Wednesday, June 17, 2009

Southern accents and attraction

A post over at The Jaded Hippy has some interesting thoughts on racism in sexual attraction:

In a racist, sexist society can our sexual attractions ever be value neutral? Is it REALLY just a "preference" when white people aren't attracted to people of other races?

My conclusion? No, not really.

Knowing what I know now about society, social indoctrination, whiteness, etc. I can no longer think it's a coincidence that white men tend to be the ones I find most sexually attractive.

This post made me consider my own pattern of attraction (which is not particularly static), specifically my fondness of Southern accents. It's something that I've recently but intensely developed, and it poses an odd contradiction: it's not exactly race-based, but it is a response to my identification with the patriarchy and my need to fit in to the (shallow) South, where I recently came to live.

In focusing part of my attraction on speech patterns, I'm regurgitating the dominant paradigm of my current surroundings: men around me and the man I'm with speak this way. Southern accents are reinforced as positive and desirable, a mark of masculinity and honesty:

And I can't any longer ignore that these traits also, though not tied to skin color (what most commonly think of as THE racial indicator) are most certainly tied to dominant narratives about "real men" and that those narratives are strongly informed by whiteness.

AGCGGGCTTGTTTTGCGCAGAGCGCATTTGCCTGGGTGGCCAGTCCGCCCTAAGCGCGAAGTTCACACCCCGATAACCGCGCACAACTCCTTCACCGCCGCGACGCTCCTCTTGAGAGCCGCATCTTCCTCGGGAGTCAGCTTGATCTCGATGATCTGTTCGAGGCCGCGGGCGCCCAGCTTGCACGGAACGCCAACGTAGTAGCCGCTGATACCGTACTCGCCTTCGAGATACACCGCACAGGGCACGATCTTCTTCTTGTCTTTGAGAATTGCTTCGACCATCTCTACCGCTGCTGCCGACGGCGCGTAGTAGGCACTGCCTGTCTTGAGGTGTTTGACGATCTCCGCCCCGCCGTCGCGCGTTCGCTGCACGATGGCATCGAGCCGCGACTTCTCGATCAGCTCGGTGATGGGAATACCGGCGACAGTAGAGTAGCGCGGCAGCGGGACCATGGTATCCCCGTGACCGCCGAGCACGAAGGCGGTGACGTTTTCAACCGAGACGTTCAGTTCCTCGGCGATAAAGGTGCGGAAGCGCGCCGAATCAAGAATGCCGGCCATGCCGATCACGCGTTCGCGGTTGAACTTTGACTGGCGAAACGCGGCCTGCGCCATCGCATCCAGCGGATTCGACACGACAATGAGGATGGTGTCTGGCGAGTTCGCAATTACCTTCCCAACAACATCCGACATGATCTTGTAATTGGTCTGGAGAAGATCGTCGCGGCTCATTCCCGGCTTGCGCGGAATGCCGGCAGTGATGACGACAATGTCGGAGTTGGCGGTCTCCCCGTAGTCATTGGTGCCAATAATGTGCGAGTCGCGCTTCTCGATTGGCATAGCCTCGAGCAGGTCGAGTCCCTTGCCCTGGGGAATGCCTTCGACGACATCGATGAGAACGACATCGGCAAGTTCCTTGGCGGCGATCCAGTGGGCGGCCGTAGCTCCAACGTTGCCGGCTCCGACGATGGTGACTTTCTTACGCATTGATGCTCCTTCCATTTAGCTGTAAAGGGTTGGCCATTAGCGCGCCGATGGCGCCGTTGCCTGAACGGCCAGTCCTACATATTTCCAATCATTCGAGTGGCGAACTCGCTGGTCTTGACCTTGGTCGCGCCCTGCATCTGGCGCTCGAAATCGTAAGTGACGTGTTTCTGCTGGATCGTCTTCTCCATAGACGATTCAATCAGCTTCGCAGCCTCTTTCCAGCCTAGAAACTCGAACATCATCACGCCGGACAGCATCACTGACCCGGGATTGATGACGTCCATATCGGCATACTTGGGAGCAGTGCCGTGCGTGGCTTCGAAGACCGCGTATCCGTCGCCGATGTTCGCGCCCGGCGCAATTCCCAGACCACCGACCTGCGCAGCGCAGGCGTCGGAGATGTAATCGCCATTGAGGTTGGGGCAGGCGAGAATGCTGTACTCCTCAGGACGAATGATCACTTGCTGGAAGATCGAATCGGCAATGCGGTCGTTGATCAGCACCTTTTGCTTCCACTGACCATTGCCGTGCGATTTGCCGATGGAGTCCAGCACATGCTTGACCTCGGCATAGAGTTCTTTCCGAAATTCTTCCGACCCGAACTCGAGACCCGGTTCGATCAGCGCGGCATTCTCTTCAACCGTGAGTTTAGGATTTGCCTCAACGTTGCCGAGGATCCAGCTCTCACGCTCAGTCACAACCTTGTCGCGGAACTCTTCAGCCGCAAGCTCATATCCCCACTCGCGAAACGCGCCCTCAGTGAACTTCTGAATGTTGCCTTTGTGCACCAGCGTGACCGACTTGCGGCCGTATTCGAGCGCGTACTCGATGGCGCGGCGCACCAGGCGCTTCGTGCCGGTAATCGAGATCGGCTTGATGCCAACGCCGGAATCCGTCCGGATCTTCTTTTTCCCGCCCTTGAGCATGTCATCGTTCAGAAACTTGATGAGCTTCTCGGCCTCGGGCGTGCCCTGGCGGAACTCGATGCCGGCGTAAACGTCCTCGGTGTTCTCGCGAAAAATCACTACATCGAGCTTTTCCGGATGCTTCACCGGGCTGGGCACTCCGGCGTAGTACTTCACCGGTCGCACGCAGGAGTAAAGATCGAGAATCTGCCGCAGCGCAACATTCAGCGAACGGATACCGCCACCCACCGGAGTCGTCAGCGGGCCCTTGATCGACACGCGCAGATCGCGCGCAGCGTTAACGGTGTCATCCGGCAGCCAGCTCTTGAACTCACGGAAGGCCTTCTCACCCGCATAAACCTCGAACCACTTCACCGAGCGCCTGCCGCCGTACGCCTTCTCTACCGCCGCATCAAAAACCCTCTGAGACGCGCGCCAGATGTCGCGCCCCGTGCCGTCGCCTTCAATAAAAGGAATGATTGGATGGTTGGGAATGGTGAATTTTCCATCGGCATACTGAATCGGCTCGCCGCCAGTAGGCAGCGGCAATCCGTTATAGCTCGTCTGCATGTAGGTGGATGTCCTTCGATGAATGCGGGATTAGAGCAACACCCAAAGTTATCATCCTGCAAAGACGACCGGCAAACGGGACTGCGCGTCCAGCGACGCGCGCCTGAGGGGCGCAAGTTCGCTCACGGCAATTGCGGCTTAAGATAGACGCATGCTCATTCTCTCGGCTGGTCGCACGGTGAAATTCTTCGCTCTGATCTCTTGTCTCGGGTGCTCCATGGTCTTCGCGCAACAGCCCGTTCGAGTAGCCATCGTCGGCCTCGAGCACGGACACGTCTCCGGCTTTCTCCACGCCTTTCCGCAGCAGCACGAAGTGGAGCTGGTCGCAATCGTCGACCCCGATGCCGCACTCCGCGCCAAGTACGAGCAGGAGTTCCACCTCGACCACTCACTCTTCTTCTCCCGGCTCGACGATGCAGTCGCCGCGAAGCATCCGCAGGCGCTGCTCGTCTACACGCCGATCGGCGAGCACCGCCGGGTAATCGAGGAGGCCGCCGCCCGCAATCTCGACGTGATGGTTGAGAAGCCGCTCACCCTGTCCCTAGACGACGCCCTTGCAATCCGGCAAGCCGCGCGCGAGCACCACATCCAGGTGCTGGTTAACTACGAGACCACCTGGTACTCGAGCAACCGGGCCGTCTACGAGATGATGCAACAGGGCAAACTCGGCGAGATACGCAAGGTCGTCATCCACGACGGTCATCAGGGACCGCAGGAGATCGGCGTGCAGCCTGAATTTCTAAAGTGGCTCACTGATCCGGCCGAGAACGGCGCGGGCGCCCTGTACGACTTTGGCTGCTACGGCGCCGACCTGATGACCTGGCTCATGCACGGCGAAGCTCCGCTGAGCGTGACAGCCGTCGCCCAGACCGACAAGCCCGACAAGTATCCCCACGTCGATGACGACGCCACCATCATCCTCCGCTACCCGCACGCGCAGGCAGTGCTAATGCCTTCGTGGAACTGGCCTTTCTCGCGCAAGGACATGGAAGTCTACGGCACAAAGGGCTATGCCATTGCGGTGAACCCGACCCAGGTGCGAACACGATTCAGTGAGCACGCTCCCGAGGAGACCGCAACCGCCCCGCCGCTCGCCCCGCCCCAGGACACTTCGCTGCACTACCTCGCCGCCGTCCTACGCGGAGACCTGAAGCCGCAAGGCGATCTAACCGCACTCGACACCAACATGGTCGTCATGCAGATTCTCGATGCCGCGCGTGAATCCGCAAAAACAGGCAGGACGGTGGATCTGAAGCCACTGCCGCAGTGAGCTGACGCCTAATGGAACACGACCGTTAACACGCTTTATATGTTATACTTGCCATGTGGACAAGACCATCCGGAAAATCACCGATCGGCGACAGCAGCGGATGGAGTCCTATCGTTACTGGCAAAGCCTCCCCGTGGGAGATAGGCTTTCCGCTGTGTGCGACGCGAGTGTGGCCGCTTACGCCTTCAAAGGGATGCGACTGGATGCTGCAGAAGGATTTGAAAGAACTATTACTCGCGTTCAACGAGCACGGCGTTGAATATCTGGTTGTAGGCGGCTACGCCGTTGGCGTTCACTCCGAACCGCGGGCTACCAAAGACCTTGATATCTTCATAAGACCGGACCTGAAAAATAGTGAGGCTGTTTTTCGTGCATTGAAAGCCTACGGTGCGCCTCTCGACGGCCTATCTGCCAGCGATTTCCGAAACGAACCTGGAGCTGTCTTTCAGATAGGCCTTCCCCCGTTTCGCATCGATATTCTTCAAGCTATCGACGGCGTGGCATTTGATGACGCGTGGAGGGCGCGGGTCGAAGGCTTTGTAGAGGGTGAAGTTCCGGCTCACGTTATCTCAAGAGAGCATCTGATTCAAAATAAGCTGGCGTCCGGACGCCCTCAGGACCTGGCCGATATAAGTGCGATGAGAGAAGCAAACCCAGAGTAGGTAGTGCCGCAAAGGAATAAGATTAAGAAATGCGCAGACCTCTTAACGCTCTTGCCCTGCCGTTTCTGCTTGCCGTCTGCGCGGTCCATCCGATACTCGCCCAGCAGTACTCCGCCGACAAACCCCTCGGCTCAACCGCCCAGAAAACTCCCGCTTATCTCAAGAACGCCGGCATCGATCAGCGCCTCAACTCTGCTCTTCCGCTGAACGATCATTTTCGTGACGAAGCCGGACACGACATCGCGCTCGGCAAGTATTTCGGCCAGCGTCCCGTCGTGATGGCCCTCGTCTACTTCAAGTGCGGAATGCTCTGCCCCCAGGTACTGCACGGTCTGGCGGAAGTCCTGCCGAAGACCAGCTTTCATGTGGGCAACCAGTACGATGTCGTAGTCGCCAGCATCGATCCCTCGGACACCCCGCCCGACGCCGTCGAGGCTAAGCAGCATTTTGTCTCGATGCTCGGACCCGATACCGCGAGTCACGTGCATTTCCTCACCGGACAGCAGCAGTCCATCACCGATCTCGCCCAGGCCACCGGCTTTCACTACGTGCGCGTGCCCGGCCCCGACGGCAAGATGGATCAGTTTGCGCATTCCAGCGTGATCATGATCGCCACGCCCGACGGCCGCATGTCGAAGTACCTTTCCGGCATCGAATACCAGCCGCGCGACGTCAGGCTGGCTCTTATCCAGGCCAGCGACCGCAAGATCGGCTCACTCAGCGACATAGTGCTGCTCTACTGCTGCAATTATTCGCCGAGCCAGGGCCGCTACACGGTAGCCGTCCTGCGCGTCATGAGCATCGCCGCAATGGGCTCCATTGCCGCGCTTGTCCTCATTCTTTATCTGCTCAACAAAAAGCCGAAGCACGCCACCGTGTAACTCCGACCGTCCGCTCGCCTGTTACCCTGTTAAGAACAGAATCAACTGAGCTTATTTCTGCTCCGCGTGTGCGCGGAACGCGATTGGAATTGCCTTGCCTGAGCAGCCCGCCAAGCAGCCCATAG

However, it's not as simple as this problematic identification. A Southern accent is a disempowering feature: it causes the speaker to be seen as uneducated, unintelligent, and dull-witted. One study found that a Southern accent increased a job applicant's chances of being passed over or paid less. A few years ago, I held this view - it was one thing that I didn't particularly like about my partner (whose Southern accent is very strong) upon getting to know him. This was not a reflection of J, but a reflection of my more recent life in the Midwest: as I am now conditioned by the patriarchy to appreciate Southern accents, I was then conditioned to reject them.

(There's also the question of the blue-collar exotic, but I won't get into that here.)

It's kind of a moot point. Since I'm happy in my relationship with an accented man, I'm not going to try to make any shifts. But I'll certainly be a little more critical the next time I'm watching Lost and become entranced by Sawyer.


  1. You know RMJ, I've never met your man. Perhaps this should be rectified at some near future date. And I agree with you about the Southern accents. They are my fav.

  2. So this post made me think a lot as well, about the level of social consciousness I have in my attraction.

    Even within local accents (Baltimore) there is that sort of social division, and I know I have unconscious preferences there.

    I must say, after SWVA living, I developed an attraction to southern accents for sure.

    I didn't really like Sawyer until about season 3. I still love Jack, even in his moments of douchery. Desmond, now there's an accent I am a fan of.